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Yoga: An Approach to Treating Juvenile Idiopathic Arthritis

Considered the most common form of arthritis, Juvenile Idiopathic Arthritis (JIA) begins before age 16 and involves swelling in one or more joints lasting at least six weeks. JIA includes several types of arthritis previously known as Juvenile Rheumatoid Arthritis (JRA). One reason for this shift is that JRA is not—as the term implies —simply a pint-sized replica of the condition that affects adults. In fact, it’s believed that only about 10 percent of children have a disease that closely mirrors rheumatoid arthritis in adults. JIA may include a variety of symptoms, such as muscle and soft tissue tightening, bone erosion, joint misalignment and changes in growth patterns. Not all symptoms are shared by all children with the disease. Moreover, the symptoms of JIA can change from day to day.

Yoga has been shown to be a safe and effective means of improving both physical and psychological well being both in the general population as well as those with chronic conditions. This form of exercise and the sustained postures increases strength, flexibility and balance. The deep, mindful breathing and the meditative nature of this practice improves respiratory health as well as mental status. Subjectively, yoga has been attributed to improved feelings of positive energy, alertness, decrease in strength, and in some instances a decrease in pain.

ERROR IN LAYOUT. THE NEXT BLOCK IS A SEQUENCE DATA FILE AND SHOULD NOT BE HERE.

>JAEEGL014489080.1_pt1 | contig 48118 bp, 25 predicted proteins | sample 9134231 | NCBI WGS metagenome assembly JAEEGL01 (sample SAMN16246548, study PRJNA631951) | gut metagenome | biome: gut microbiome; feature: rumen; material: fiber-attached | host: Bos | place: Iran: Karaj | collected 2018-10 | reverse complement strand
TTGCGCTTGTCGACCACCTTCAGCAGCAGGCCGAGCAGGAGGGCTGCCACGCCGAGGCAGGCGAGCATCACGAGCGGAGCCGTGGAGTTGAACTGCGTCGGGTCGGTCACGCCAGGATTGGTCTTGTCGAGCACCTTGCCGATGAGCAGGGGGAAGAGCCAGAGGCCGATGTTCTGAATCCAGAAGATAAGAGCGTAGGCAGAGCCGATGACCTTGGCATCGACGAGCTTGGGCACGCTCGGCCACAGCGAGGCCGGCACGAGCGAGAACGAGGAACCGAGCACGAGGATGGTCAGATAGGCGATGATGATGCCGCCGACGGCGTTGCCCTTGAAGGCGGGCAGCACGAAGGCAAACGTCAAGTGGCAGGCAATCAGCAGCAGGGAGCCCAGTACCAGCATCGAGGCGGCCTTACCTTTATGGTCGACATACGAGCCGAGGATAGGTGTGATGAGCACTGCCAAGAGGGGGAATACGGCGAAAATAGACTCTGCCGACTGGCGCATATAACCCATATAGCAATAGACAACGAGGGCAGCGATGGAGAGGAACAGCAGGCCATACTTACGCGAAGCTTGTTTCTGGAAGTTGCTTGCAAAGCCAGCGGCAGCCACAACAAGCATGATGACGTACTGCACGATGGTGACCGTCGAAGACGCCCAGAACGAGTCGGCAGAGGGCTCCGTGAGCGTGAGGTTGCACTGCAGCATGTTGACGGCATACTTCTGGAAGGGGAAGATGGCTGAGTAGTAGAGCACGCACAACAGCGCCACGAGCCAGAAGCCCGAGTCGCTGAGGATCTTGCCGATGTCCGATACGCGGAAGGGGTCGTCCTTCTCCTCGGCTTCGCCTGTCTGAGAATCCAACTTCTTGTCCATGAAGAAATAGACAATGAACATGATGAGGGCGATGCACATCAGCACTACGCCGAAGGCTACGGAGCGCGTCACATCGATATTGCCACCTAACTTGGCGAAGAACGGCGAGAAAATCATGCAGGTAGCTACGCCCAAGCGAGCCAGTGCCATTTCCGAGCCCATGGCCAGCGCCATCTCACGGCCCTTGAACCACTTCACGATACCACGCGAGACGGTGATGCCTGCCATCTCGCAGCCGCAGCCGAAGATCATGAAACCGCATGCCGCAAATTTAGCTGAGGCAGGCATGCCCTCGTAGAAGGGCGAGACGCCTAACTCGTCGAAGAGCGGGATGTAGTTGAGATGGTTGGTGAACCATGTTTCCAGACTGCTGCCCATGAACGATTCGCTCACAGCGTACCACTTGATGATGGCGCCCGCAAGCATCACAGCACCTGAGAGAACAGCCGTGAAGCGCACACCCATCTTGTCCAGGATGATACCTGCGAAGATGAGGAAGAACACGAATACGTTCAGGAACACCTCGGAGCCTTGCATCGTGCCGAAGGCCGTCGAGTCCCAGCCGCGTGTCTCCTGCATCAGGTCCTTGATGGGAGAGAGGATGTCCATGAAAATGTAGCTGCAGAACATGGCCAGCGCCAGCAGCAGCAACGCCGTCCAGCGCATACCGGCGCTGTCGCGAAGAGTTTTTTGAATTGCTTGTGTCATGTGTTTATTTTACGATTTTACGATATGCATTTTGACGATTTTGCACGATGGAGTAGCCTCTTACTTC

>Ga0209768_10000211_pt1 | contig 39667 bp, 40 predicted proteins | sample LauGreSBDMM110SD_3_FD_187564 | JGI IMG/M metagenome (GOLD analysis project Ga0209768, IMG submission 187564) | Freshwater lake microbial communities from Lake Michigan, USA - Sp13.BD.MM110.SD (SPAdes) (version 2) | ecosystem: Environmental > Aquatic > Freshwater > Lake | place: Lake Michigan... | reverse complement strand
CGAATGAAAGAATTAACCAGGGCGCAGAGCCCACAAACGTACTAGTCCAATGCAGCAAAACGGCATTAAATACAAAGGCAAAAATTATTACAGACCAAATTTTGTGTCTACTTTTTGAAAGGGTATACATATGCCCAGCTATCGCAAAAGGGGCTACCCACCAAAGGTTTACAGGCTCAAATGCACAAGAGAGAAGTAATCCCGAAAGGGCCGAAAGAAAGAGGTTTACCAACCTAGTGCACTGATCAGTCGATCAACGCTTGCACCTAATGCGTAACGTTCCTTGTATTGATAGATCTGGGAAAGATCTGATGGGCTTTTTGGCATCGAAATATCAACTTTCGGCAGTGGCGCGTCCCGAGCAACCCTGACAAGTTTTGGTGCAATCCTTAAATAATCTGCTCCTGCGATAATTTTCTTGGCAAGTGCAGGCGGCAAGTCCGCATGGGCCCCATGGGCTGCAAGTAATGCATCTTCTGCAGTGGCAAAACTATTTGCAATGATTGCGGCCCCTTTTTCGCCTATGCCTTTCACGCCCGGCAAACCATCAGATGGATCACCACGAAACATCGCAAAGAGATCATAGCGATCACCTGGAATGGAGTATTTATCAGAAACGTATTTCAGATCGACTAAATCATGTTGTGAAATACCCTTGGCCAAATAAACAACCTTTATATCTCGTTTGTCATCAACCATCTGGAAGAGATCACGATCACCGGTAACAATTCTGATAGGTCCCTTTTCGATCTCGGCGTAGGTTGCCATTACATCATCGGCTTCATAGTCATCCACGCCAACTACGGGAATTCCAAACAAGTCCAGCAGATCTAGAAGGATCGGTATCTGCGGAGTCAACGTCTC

Physical activity is vital for the treatment of those living with chronic conditions such as JIA. Adina Schwartz, an occupational therapist and yoga instructor is leading a research study to review the effectiveness of yoga in the treatment of adolescents with JIA. To qualify for the 8-week yoga therapy study, you must be between the ages of 14-18, have a diagnosis of JIA (any type), speak English and be able to get on/off floor independently. Incentives are offered and there is no cost to the participants.




 

 


About the Author | Adina Schwartz is a pediatric occupational therapist at Children’s Hospital Los Angeles with 15 years of clinical experience.  She is also a yoga therapist specializing in management of chronic pain and adolescents with rheumatic diseases.

 

 

 

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